Now that the Texas Coast is transitioning into full recovery mode, we turn to assess our nature sanctuaries. We’ve now had a chance to visit several of the sanctuaries and want to share our assessment.
The urban sanctuaries took the biggest hit with very high water from Rummel Creek at Edith L. Moore Nature Sanctuary (ELMNS) in West Houston. For those familiar with the property, water was backed up all the way from Buffalo Bayou and over the brand new bridge, which appears to have weathered the inundation well. A large Southern Red Oak and a few others came down in the storm at ELMNS. There is still water over many of the trails so these remain closed until further notice. (Read more from Bethany Foshée)
Sims Bayou Urban Nature Center in Southeast Houston had water up well over the new boardwalks near the bayou and nearly to the barn. (Read more from Mary Anne Weber)
The coastal sanctuaries were particularly resilient. They are maintained as coastal prairie and marshes by these types of events.
Dos Vacas Muertas Bird Sanctuary in Galveston weathered the storm well. Sanctuaries Manager Pete Deichmann visited Saturday morning and reported that all was OK, ready for visitors.
Azure Bevington, Conservation Technician, surveyed Bolivar Flats Shorebird Sanctuary, Horseshoe Marsh Bird Sanctuary, and all the High Island sanctuaries. She reported that Bolivar Flats had very minor shoreline erosion and this will likely fill back in soon, if not already. All bollards and the vehicular barrier are intact. This is an accreting stretch of beach. Horseshoe Marsh Bird Sanctuary too was without damage. Given that Mundy Marsh and McFarlane Marsh sanctuaries are almost entirely brackish marsh, we expect these received a good slug of nutrients from the storm surge and beat back any exotic invasive woody vegetation hoping for a toehold.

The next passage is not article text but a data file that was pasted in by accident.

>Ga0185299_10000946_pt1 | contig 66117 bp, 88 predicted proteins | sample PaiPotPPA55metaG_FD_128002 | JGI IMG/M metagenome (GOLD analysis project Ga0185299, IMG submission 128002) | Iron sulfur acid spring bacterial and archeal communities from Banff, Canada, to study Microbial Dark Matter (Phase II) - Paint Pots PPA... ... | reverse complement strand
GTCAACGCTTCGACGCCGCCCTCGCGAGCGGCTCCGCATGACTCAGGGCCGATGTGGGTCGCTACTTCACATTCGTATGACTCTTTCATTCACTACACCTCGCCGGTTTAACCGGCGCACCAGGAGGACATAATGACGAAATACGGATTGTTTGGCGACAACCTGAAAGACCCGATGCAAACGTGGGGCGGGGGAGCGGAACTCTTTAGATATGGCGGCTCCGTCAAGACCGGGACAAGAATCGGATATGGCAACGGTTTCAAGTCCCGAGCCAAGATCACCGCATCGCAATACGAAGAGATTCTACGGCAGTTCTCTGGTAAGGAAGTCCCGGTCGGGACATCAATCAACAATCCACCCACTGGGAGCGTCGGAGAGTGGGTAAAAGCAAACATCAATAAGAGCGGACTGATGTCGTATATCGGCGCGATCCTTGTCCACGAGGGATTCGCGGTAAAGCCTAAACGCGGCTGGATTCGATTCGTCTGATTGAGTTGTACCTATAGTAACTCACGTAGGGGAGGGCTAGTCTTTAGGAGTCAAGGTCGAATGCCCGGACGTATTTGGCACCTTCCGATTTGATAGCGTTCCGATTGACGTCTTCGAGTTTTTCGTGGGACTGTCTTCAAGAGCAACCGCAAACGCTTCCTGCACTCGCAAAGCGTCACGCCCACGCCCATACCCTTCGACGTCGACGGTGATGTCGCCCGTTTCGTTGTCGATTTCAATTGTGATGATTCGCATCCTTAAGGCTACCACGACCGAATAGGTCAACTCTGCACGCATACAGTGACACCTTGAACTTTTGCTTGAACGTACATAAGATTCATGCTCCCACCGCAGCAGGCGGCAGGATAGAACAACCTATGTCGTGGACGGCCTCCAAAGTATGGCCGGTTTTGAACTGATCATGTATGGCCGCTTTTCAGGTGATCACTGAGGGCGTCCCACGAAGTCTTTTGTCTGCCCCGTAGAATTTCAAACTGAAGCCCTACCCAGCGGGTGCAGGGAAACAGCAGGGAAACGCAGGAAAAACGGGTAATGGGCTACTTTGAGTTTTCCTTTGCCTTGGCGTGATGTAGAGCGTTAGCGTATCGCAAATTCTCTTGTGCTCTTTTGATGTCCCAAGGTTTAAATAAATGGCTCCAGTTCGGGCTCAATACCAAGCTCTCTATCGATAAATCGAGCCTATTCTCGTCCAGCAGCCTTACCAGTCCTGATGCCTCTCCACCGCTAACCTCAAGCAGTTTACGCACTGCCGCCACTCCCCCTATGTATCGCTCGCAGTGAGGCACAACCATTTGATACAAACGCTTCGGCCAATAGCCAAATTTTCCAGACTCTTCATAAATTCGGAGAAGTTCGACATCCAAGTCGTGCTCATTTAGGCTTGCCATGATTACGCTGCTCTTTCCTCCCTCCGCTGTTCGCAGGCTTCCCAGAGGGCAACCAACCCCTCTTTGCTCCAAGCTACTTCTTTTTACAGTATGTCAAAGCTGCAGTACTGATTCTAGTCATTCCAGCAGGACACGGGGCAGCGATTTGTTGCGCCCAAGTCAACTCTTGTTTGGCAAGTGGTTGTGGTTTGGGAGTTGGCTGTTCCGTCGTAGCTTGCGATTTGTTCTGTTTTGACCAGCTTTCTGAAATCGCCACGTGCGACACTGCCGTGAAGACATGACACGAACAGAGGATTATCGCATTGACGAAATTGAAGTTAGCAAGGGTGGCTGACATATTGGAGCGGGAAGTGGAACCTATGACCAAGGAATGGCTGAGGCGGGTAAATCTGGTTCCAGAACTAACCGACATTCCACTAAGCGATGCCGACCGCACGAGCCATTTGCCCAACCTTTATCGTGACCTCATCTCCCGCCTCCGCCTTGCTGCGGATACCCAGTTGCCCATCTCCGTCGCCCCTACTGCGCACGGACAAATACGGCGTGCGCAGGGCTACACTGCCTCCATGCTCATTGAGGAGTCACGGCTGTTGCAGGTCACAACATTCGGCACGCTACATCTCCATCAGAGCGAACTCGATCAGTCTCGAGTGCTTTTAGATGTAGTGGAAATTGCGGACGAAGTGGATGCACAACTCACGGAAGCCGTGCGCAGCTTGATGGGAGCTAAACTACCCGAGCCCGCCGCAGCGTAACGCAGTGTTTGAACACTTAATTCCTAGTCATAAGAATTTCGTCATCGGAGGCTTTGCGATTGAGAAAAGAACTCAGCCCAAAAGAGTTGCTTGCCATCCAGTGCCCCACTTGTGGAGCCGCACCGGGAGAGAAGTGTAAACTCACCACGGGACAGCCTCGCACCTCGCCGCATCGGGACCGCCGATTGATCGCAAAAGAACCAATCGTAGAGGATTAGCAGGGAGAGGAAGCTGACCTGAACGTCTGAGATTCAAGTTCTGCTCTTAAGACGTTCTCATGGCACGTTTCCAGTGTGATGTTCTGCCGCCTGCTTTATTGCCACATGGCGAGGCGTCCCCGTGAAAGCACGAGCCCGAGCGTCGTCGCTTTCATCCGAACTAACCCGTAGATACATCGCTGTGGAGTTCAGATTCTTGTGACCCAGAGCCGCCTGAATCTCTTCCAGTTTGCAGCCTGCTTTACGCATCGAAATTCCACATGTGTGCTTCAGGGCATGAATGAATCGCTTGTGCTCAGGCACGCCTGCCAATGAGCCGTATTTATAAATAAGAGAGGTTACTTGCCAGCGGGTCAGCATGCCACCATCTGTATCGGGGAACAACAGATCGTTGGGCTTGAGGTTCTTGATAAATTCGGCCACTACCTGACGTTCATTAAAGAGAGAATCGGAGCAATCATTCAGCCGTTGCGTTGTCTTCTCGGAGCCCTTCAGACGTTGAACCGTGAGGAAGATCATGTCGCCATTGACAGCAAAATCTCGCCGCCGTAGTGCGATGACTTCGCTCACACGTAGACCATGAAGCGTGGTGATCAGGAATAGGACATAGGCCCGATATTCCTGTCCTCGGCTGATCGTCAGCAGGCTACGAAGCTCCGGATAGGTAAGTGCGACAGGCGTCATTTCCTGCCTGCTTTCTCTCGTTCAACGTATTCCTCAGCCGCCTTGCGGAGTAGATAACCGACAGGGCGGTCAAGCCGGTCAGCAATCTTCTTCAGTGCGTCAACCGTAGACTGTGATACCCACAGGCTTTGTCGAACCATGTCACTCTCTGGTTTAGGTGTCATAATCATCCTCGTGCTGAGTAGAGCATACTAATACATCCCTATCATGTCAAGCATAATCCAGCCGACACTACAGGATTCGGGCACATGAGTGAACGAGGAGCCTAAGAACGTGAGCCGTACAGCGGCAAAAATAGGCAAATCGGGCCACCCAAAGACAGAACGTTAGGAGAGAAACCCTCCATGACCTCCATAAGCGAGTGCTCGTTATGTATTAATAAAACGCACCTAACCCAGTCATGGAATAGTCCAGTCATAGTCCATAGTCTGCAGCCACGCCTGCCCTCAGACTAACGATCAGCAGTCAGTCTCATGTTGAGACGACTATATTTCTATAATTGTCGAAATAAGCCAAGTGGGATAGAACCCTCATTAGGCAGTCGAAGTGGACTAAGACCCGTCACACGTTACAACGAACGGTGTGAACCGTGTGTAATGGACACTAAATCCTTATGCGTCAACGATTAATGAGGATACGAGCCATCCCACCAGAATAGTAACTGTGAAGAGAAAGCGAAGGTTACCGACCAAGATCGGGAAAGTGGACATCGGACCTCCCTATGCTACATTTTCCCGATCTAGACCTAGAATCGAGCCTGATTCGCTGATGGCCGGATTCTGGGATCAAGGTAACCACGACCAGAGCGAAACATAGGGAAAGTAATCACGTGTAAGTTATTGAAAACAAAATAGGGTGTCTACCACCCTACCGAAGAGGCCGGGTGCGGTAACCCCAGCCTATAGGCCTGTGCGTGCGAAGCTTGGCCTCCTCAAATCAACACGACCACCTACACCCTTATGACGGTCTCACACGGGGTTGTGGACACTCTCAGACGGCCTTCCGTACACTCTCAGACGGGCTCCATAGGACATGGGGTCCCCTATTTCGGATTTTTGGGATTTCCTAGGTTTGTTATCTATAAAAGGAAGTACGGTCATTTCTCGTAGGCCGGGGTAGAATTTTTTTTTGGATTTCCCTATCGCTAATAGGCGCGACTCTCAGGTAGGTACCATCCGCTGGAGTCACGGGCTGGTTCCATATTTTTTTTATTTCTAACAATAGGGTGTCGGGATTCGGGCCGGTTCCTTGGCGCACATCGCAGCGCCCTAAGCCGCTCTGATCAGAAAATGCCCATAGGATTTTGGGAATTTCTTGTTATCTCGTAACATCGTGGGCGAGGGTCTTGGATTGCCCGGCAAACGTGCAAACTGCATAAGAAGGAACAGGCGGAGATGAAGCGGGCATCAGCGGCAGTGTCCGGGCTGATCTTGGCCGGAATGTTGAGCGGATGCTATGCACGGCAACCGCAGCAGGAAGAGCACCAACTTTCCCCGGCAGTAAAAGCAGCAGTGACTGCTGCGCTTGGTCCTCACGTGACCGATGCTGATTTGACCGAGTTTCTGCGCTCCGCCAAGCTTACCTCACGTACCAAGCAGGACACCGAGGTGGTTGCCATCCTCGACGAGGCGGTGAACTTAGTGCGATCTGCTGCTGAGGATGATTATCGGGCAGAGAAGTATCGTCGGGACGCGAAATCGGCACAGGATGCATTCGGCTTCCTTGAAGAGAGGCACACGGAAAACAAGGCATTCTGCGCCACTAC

Damuth Woods and Winters Bayou bird sanctuaries in the northern reaches of our service area have several trees and branches down across trails and standing water in some areas. Erosion does not appear to be a problem in these areas for now. That could change if surrounding areas are developed as the greater Houston area continues to expand northward.
This assessment is a relief, but not a surprise. Coastal marshes, woodlots, and prairies are maintained by these regularly occurring inundations. It is what coastal resiliency is all about, ecosystems able to withstand and flourish in the face of dynamic weather events. It’s what makes them the dominant community.
The time has come for our human-dominated landscapes to decide how we will respond to these bigger, wetter, stronger weather events. Will we continue on with business as usual, or will we respond with bold science-based action to meet our future with the resiliency that we see in nature?